Twenty years ago today, the Television Games Network was launched in a Santa Monica, California studio and forever changed the face of American horse racing. Actually, past tense is all wrong: TVG is the face that Thoroughbred racing presents to horse racing and sports fans everywhere.
At noon today, TVG reprised the open of its first ever broadcast, hosted by Ken Rudulph and co-hosted by analyst Matt Carothers, who remains one of the network’s most recognizable faces. It was at a time when, according to a feature on the rare birth over Thoroughbred twins, “35,000 horses are born every year.”
For a debut effort, remote-audio glitches notwithstanding, the first show holds up.
Rudulph and Carothers’ chemistry was instantaneous, the banter lively, an interview/feature with “Jimmy the Clocker,” and “Trackside Live” visits with the late Chris Antley, and later an entry of Richard Mandella and actor Jack Klugman, were live from Hollywood Park.
So what if the audio was spotty, sometimes non-existent, as was the first ever race broadcast on the network, the day’s opener from Belmont Park? By comparison, if you’ve been to Saratoga on an opening day, you would be more understanding of the need for a race over the track.
Aside from bringing a plethora of human interest stories to a sports audience—racing has more of them than any other sport, or so the late, great Red Smith once said—TVG was there mostly to promote a burgeoning gambling enterprise. And TVG on-air talent has done a good job of that from day one.
However, two years after launch, the network was on life support. Anticipated legislation in support of Advance Deposit Wagering failed. The staff was downsized by half, and those who remained found their paychecks 20% lighter in the next pay period.
But through a series of mergers and corporate acquisitions, TVG has emerged as, well, “America’s Racing Network.” Some say for better; some say for worse. Then that’s what horse racing’s all about.
Beholding to the industry for backside, front-side, and horseman access, and given that many hosts and analysts were born into racing families, blind loyalty is understandable.
But that’s not necessarily been a good thing for gamblers. Horseplayers are a cantankerous, curmudgeonly and suspicious lot who do not suffer time-filling chatter well. These critics likely never tried their hand at broadcasting and while TV is not radio, dead air does not get people to watch–even if viewers might be more interested in odds-board machinations and equine body language.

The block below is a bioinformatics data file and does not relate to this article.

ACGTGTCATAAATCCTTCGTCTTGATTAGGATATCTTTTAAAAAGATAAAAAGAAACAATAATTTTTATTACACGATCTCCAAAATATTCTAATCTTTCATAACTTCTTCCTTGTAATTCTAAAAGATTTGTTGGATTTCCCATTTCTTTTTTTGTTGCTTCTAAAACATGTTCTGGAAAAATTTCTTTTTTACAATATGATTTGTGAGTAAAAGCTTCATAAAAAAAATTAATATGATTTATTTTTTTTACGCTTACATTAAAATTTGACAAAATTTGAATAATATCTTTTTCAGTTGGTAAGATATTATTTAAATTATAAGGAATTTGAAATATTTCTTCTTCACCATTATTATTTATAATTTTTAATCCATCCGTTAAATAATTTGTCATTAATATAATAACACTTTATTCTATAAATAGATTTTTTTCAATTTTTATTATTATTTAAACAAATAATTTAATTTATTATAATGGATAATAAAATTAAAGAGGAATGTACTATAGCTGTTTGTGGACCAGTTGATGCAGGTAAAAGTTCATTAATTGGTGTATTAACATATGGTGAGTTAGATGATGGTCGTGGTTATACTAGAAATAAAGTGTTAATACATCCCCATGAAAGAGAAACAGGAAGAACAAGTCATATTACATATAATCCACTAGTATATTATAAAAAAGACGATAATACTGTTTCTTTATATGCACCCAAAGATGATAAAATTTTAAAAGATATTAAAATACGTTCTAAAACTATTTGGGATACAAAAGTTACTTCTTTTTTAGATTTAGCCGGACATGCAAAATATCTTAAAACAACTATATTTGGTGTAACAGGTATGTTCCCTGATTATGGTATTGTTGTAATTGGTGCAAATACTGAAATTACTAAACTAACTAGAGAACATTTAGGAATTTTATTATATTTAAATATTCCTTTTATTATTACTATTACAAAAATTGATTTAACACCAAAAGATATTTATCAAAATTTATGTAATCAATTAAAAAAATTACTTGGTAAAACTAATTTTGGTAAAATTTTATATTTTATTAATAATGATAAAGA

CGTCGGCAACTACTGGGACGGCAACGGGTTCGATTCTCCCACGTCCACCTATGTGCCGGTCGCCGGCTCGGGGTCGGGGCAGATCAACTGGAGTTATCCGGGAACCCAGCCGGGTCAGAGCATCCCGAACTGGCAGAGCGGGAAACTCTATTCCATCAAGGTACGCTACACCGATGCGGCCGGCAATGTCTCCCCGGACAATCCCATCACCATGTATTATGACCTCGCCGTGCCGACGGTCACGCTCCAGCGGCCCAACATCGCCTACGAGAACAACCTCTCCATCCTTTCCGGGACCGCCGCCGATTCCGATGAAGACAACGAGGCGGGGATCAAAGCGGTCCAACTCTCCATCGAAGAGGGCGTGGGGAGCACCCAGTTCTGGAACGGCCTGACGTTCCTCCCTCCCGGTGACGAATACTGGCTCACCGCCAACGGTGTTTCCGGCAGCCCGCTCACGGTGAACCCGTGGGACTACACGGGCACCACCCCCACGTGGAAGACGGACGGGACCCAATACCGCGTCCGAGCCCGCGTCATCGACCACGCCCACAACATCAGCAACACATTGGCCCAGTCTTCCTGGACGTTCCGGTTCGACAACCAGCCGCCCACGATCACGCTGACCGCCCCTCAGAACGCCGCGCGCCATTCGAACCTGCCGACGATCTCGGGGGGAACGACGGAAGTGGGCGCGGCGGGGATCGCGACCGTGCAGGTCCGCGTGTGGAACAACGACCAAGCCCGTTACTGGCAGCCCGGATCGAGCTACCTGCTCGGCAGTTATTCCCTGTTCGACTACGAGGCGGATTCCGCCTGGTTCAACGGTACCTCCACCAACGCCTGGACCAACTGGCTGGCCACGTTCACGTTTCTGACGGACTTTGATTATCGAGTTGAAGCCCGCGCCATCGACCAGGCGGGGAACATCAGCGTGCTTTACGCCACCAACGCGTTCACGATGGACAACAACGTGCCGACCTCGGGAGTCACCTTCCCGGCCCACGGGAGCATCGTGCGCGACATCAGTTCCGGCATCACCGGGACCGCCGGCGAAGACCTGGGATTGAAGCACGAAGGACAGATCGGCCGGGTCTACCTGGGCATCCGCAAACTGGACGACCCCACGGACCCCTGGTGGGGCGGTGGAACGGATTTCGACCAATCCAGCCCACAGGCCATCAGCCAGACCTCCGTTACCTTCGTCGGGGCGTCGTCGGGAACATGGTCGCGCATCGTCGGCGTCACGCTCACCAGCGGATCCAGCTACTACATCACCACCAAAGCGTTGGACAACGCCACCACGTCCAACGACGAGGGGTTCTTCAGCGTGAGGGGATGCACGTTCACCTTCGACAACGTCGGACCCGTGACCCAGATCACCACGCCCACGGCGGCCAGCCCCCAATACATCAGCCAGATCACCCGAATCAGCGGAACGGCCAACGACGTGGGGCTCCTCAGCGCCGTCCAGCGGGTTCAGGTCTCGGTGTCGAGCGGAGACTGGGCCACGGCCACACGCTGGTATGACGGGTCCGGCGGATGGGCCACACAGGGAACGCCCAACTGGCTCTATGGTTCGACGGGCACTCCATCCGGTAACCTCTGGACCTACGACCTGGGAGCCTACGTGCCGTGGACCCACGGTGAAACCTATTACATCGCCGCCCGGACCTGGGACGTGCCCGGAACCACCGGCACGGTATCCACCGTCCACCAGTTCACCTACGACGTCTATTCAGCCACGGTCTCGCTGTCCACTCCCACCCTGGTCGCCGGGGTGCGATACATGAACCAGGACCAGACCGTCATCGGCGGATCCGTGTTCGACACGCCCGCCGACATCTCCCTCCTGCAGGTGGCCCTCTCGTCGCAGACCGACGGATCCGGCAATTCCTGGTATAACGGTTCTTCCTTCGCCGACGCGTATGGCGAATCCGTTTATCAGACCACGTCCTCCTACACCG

As noted, times do change; 35,000 foals per year have become more like 20,000. Everything costs more and as expenses, the number of deep-pocketed partnerships, emergence of super trainers who deal in seven-figure stock have increased, competitiveness, the number of horsemen and betting opportunities have decreased.
With betting prospects and field-size shrinking, competition for gambling dollars has become extremely competitive, cut-throat even. And in also trying to cater to the lottery mentality of today’s gamblers, the number of multi-leg wagers, both horizontal and vertical, has increased. Payoffs are bigger. So is risk.
Since racing at the highest level is the focus of today’s game, the breeding industry is all about high-end bloodstock and breeding farms spend money touting their matings to well healed, would-be Kentucky Derby-winning owners. Breeders are about the only segment of the industry that can afford the kind of dollars television advertising demands.
Another obligation TVG has is to racetracks who need betting handle to survive which includes TVG’s own wagering platform and competing ADWs. Consequently, their betting advice focuses on horizontal multi-race bets, Pick 4s, 5s and 6s, requiring bettors to spread their money around, hoping to score.
Average horseplayers, who are legion, cannot compete effectively because their limited bankrolls won’t support the cost of giving themselves the best chance to win. Resultantly, staying liquid is/has become very difficult.
Since maybe five of every 100 bettors show a profit at year’s end—never mind enough to live on—the promotion of wagers with a higher degree of difficulty, given a plethora of good data and competition from million-dollar value-sucking computer syndicates, is not in the average player’s best interest.
Bet-takers are opting for big short term money rather than bigger long-term dollars.
TVG does a very good job keeping fans players updated, but with nary a disparaging word, and the level of equivocating can become mind-numbing. Between TVG and TVG-2 (a re-branded HRTV), the network offers a great variety of programming for every horse fan be it Thoroughbreds, Harness or Quarter-Horses.
Paid-programming supports the network from 1 to 9 a.m. when racing from European tracks begins. Starting with “The Morning Line” segment, Thoroughbred racing from every major racing circuit is featured virtually until midnight, with Harness and Quarter-Horse racing sprinkled in.
TVG does remotes from fundamentally every major racing event throughout the year, and routinely produces special programming, features, paddock reports, and remote interviews from their SoCal base and another major North American venue. It even covers the occasional horse sale.
TVG offers wagering on tracks in 31 of 38 racing jurisdictions. With the legalization of sports betting, TVG debuted a football handicapping show Sundays, “More Ways to Win,” one of 12 productions done in-house and or with partners.
There are enough nits to pick at, but I prefer to say thank you for improving the quality of life for anyone tethered to a race horse by taking racing, handicapping and horse-playing out of the closet in an entertaining fashion.